Loving God with the whole self means all your mental, and emotional, and psychological, and spiritual, and physical energy – your whole-self. But truth is that we all live with divided selves. We have divided loyalties, competing thoughts, different loves. We are centered one moment, but we are hopelessly scattered and frantic the next. We are capable of selfless compassion and generosity in the morning, and self-righteous indignation and false-pride in the afternoon. Easy to say, but hard to do.

The second commandment is no easier: cherish every person who crosses your path. Well, some are easier to cherish than others; but the commandment is to love whoever crosses our path as they are. Not as we wish they were, but as they are. Not just the ones who have it together, but the ones who are falling apart. Not only the ones who are kind, but the ones who are thoughtless and offensive. Love them too. Yes, the ones who agree with you, but also the ones with whom you fiercely disagree, the ones you think are wrecking everything that matters. Love them too. As you love yourself. Whoever crosses your path, love as you love yourself. Easy to say, but hard to do.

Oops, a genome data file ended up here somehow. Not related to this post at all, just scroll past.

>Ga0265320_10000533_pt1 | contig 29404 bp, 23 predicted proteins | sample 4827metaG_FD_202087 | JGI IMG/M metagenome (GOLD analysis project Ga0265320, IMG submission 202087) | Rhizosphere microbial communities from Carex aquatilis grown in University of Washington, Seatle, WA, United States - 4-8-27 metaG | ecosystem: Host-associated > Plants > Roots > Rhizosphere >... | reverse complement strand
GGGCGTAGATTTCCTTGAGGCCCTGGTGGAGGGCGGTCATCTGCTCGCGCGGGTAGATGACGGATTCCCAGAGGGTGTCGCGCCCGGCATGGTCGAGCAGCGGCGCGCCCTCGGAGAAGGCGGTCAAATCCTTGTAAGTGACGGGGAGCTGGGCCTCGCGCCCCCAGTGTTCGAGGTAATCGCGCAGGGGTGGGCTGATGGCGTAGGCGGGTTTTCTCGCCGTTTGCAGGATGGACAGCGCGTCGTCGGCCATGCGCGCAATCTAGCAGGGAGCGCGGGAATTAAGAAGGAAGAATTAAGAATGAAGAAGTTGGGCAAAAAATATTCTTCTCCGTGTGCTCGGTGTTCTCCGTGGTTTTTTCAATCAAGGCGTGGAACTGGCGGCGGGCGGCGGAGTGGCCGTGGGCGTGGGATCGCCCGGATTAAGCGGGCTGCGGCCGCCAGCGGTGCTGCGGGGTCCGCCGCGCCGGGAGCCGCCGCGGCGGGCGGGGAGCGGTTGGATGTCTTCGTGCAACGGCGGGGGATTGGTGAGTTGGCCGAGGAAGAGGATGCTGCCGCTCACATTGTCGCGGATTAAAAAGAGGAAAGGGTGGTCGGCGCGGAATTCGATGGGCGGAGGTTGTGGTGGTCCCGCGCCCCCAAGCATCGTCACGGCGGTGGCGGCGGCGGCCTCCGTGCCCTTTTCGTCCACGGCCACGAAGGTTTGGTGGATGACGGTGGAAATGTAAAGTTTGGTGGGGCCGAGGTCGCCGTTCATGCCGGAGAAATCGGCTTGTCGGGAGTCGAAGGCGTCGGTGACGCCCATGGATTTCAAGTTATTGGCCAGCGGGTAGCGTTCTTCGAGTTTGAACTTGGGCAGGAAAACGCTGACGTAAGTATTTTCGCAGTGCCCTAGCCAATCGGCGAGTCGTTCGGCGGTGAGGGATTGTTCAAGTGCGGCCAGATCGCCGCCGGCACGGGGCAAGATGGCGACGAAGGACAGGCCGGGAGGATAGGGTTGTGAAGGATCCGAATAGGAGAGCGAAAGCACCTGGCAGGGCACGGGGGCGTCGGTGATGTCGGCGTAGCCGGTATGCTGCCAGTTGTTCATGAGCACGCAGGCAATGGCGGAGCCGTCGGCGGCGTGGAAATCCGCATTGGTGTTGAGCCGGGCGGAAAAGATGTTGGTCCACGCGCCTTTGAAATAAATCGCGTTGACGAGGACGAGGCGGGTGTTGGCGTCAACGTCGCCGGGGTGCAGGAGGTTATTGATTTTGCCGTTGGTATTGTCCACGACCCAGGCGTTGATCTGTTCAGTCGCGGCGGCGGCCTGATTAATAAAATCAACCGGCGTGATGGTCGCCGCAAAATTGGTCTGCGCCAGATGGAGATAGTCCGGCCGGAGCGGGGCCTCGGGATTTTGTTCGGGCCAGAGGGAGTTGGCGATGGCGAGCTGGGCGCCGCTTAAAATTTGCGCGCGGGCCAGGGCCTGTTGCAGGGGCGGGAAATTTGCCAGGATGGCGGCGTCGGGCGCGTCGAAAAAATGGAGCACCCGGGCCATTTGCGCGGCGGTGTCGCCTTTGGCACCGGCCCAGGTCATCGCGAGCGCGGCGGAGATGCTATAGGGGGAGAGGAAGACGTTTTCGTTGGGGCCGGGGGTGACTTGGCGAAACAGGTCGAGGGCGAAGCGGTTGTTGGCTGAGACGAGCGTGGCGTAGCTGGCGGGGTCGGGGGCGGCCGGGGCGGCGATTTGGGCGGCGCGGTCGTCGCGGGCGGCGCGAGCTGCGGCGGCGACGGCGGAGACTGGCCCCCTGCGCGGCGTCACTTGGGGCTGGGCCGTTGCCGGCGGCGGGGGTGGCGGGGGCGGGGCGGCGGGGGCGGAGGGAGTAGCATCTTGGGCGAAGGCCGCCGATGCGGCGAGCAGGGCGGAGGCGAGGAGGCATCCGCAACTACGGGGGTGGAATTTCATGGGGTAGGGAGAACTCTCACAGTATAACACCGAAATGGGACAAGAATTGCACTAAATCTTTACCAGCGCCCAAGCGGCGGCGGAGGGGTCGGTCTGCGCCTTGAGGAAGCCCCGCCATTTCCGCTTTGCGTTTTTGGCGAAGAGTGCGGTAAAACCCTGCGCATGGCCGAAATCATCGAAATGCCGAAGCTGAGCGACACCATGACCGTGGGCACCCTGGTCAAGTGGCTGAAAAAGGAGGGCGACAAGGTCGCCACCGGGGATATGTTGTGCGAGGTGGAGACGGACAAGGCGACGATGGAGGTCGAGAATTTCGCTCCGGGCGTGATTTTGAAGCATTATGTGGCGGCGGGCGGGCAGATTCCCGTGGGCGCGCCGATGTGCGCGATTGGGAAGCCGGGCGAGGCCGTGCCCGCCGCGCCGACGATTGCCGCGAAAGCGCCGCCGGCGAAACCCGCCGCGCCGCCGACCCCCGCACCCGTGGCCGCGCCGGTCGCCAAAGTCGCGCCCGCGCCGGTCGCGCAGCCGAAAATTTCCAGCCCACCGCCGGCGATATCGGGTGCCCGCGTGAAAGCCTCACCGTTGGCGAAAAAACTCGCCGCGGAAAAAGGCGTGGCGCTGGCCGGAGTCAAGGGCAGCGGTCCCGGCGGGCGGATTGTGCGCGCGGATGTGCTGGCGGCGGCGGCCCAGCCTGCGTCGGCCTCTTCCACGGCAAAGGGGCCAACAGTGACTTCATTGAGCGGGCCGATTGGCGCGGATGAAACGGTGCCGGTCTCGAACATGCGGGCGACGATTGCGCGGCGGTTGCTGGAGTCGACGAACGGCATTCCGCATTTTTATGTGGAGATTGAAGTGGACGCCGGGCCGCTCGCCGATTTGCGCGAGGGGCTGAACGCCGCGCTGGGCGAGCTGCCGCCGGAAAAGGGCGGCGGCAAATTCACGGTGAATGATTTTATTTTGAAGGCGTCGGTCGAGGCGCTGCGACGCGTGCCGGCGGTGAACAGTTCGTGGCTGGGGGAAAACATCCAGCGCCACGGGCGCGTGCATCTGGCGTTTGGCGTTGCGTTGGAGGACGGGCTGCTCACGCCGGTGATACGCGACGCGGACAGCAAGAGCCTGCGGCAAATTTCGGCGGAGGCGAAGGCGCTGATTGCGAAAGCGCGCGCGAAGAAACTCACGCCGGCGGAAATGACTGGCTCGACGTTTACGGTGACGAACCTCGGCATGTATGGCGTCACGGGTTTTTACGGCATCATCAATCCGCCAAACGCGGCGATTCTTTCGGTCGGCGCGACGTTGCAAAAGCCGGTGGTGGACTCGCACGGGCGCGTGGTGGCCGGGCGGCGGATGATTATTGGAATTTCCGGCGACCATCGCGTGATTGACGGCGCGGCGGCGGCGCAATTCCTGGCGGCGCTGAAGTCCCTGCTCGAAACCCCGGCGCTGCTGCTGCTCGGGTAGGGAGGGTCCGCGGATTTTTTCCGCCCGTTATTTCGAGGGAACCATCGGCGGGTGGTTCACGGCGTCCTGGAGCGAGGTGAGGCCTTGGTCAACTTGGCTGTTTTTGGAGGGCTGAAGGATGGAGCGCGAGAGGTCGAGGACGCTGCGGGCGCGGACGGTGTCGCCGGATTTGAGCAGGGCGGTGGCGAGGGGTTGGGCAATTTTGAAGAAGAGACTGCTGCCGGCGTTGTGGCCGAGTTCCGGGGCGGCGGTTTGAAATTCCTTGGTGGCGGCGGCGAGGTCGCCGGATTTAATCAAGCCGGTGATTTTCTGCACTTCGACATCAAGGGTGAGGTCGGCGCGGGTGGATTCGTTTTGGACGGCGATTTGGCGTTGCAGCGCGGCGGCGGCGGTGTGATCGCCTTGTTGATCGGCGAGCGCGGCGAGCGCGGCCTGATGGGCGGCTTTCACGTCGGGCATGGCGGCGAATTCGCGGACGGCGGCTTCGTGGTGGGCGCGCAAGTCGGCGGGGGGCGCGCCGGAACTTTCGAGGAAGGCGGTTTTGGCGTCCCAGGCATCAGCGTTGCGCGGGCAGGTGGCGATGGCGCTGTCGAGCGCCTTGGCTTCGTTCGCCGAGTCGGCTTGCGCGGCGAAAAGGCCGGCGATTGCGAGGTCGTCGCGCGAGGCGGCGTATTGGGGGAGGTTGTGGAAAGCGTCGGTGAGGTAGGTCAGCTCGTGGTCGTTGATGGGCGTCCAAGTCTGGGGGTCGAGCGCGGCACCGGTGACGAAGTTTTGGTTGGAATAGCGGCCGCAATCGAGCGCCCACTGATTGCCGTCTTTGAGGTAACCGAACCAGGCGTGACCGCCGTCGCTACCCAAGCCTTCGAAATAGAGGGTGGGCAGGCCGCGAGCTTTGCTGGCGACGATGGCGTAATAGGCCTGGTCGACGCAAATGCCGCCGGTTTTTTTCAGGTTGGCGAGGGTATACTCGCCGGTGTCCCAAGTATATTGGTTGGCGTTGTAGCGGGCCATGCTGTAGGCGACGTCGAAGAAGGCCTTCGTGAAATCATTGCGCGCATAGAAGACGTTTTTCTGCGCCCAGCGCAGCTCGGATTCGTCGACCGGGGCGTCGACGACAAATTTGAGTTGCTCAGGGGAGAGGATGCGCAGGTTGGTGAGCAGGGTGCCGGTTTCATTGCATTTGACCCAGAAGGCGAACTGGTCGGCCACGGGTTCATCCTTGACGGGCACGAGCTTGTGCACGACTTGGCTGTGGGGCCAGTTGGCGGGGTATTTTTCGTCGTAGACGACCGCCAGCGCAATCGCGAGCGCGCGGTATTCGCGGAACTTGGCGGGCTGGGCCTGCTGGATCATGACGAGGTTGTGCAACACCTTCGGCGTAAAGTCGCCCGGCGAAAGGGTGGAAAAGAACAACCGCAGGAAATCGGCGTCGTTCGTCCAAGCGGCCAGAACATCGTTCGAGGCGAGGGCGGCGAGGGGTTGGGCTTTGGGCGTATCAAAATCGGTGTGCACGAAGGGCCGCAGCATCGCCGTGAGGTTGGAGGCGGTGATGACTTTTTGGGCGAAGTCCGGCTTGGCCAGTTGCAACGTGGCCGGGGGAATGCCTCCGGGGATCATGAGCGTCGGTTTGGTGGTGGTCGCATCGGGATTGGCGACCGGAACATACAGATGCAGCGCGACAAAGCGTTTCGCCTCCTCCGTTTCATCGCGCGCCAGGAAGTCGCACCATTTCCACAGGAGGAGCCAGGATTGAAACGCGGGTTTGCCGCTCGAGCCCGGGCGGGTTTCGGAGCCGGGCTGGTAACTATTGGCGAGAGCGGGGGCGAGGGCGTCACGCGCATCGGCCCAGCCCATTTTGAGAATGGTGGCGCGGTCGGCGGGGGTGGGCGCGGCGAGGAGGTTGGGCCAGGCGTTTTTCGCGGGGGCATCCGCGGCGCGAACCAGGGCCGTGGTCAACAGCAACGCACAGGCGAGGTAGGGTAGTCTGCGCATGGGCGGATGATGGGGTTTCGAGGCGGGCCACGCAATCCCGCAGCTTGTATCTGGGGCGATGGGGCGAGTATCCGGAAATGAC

For this reason, the Reformers like Martin Luther and John Calvin – whose names we remember on this Reformation Sunday – believed that this commandment is, first and foremost, not Jesus’ simple instructions for life, but they are first a word of judgment against us.[1] They show us how we fall short. We can love God, even with something approaching a whole-self, but not always; we can love our neighbors, sometimes as we love ourselves and even more – but not always. Some shots go down the middle, and some end up in the woods.

That’s why the second half of today’s gospel reading is so important to hear. It doesn’t sound like it relates to the first half, but it does. This whole chapter of Matthew is a series of questions, three from religious leaders to Jesus, and one from Jesus to them. The third question is from the lawyer, and then Jesus asks a question to the leaders.

In the earliest days of the church, when church leaders were trying to put together a lectionary of readings for each week, these two questions were always put together, and in the Reformation, Martin Luther believed that these two questions should always be read together. So, what does Jesus ask?

What do you think about the Messiah?,” he asks. “Whose son is he?